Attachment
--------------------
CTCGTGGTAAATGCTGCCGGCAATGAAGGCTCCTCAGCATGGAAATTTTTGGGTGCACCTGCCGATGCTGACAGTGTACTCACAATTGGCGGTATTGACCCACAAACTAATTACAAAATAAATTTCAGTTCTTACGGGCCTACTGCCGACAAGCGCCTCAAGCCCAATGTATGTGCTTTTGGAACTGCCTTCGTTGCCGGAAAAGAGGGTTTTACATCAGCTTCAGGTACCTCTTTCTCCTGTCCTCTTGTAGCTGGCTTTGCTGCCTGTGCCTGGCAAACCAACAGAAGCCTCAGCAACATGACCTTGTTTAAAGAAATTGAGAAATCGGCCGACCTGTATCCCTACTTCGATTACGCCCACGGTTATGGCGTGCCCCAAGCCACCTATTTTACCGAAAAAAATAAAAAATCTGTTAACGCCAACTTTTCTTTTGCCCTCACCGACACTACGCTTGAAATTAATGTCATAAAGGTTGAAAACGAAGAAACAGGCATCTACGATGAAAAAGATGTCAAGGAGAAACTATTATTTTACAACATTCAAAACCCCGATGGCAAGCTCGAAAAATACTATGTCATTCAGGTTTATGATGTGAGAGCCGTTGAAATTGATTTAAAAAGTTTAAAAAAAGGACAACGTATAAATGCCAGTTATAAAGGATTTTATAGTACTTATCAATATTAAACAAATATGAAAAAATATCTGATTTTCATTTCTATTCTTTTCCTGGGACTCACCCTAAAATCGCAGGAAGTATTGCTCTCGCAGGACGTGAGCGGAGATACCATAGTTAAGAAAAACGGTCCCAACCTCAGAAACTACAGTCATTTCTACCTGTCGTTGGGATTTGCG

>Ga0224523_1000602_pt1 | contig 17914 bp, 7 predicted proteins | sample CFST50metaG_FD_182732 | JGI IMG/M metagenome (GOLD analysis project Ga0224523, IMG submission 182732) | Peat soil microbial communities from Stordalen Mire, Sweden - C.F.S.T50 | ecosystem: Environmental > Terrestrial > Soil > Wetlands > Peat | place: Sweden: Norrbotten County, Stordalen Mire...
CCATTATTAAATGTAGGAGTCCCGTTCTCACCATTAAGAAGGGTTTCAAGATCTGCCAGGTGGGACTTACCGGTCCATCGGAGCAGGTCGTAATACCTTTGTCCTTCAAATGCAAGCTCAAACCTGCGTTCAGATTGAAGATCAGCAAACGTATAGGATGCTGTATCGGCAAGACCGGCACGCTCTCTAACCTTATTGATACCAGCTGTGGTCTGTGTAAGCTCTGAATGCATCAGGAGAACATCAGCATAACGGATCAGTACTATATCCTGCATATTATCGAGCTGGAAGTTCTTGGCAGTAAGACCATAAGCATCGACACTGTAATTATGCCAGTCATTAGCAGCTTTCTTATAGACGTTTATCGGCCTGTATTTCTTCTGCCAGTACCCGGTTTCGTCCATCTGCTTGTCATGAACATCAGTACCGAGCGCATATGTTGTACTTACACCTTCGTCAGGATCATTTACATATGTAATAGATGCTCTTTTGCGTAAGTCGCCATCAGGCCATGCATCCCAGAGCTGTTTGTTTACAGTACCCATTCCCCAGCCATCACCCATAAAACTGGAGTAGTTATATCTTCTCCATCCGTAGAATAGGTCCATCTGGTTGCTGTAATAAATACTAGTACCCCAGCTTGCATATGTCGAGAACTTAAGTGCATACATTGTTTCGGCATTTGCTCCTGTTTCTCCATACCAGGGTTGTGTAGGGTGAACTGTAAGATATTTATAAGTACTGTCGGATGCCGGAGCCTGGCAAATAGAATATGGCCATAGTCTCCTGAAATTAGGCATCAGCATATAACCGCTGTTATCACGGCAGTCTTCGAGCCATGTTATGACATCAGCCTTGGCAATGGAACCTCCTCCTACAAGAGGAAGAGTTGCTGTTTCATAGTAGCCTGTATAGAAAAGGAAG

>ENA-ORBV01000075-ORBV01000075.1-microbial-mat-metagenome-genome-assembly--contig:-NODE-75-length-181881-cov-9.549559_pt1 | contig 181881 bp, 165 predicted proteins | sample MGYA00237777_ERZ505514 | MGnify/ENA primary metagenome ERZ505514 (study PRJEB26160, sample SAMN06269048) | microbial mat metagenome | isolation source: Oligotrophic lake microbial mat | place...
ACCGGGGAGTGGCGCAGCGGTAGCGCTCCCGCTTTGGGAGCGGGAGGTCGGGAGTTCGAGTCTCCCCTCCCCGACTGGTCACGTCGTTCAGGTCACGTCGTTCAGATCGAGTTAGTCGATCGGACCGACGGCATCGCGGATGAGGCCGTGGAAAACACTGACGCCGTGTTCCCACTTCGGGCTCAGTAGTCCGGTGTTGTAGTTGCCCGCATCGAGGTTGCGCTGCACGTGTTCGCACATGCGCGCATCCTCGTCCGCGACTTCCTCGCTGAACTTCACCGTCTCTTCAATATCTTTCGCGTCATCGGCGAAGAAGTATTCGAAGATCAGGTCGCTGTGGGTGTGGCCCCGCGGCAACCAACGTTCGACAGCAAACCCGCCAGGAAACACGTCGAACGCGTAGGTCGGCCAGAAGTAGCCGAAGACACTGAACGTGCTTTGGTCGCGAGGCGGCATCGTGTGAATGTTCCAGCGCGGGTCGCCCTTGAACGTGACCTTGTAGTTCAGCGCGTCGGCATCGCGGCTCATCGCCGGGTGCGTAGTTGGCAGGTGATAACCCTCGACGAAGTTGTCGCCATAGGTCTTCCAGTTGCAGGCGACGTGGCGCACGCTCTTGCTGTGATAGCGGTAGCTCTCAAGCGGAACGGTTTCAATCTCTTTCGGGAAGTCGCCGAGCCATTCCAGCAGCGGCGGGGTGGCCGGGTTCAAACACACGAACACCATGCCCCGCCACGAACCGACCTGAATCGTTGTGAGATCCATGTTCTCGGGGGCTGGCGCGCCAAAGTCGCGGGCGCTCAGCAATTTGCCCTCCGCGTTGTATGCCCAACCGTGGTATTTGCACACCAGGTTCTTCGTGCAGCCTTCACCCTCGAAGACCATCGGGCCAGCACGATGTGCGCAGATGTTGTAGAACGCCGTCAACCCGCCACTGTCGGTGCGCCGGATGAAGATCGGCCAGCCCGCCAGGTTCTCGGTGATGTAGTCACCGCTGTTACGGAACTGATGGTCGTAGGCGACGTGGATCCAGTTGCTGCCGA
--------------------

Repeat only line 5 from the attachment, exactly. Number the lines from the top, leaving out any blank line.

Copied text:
ACCGGGGAGTGGCGCAGCGGTAGCGCTCCCGCTTTGGGAGCGGGAGGTCGGGAGTTCGAGTCTCCCCTCCCCGACTGGTCACGTCGTTCAGGTCACGTCGTTCAGATCGAGTTAGTCGATCGGACCGACGGCATCGCGGATGAGGCCGTGGAAAACACTGACGCCGTGTTCCCACTTCGGGCTCAGTAGTCCGGTGTTGTAGTTGCCCGCATCGAGGTTGCGCTGCACGTGTTCGCACATGCGCGCATCCTCGTCCGCGACTTCCTCGCTGAACTTCACCGTCTCTTCAATATCTTTCGCGTCATCGGCGAAGAAGTATTCGAAGATCAGGTCGCTGTGGGTGTGGCCCCGCGGCAACCAACGTTCGACAGCAAACCCGCCAGGAAACACGTCGAACGCGTAGGTCGGCCAGAAGTAGCCGAAGACACTGAACGTGCTTTGGTCGCGAGGCGGCATCGTGTGAATGTTCCAGCGCGGGTCGCCCTTGAACGTGACCTTGTAGTTCAGCGCGTCGGCATCGCGGCTCATCGCCGGGTGCGTAGTTGGCAGGTGATAACCCTCGACGAAGTTGTCGCCATAGGTCTTCCAGTTGCAGGCGACGTGGCGCACGCTCTTGCTGTGATAGCGGTAGCTCTCAAGCGGAACGGTTTCAATCTCTTTCGGGAAGTCGCCGAGCCATTCCAGCAGCGGCGGGGTGGCCGGGTTCAAACACACGAACACCATGCCCCGCCACGAACCGACCTGAATCGTTGTGAGATCCATGTTCTCGGGGGCTGGCGCGCCAAAGTCGCGGGCGCTCAGCAATTTGCCCTCCGCGTTGTATGCCCAACCGTGGTATTTGCACACCAGGTTCTTCGTGCAGCCTTCACCCTCGAAGACCATCGGGCCAGCACGATGTGCGCAGATGTTGTAGAACGCCGTCAACCCGCCACTGTCGGTGCGCCGGATGAAGATCGGCCAGCCCGCCAGGTTCTCGGTGATGTAGTCACCGCTGTTACGGAACTGATGGTCGTAGGCGACGTGGATCCAGTTGCTGCCGA